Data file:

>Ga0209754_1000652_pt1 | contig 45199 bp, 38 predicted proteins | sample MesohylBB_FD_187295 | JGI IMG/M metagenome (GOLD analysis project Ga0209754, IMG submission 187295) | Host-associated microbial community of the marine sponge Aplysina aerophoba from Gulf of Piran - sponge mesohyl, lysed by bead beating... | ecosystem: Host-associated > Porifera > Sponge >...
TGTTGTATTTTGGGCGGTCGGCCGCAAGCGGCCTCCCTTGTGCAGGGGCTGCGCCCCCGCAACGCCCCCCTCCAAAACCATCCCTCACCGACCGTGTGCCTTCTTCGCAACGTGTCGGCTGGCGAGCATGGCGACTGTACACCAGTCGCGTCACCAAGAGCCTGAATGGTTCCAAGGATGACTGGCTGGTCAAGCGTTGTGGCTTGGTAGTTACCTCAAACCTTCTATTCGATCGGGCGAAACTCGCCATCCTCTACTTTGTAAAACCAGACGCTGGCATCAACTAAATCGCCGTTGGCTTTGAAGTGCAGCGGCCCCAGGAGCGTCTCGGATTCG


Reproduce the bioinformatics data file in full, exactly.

>Ga0209754_1000652_pt1 | contig 45199 bp, 38 predicted proteins | sample MesohylBB_FD_187295 | JGI IMG/M metagenome (GOLD analysis project Ga0209754, IMG submission 187295) | Host-associated microbial community of the marine sponge Aplysina aerophoba from Gulf of Piran - sponge mesohyl, lysed by bead beating... | ecosystem: Host-associated > Porifera > Sponge >...
TGTTGTATTTTGGGCGGTCGGCCGCAAGCGGCCTCCCTTGTGCAGGGGCTGCGCCCCCGCAACGCCCCCCTCCAAAACCATCCCTCACCGACCGTGTGCCTTCTTCGCAACGTGTCGGCTGGCGAGCATGGCGACTGTACACCAGTCGCGTCACCAAGAGCCTGAATGGTTCCAAGGATGACTGGCTGGTCAAGCGTTGTGGCTTGGTAGTTACCTCAAACCTTCTATTCGATCGGGCGAAACTCGCCATCCTCTACTTTGTAAAACCAGACGCTGGCATCAACTAAATCGCCGTTGGCTTTGAAGTGCAGCGGCCCCAGGAGCGTCTCGGATTCG